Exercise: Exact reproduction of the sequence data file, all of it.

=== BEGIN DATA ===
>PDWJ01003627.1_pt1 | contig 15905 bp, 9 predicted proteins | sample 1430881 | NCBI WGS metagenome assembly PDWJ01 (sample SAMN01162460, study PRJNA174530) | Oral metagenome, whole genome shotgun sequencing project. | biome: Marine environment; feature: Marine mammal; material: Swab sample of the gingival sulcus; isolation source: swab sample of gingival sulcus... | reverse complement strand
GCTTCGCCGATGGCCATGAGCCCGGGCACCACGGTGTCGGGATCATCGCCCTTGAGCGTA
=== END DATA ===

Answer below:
>PDWJ01003627.1_pt1 | contig 15905 bp, 9 predicted proteins | sample 1430881 | NCBI WGS metagenome assembly PDWJ01 (sample SAMN01162460, study PRJNA174530) | Oral metagenome, whole genome shotgun sequencing project. | biome: Marine environment; feature: Marine mammal; material: Swab sample of the gingival sulcus; isolation source: swab sample of gingival sulcus... | reverse complement strand
GCTTCGCCGATGGCCATGAGCCCGGGCACCACGGTGTCGGGATCATCGCCCTTGAGCGTA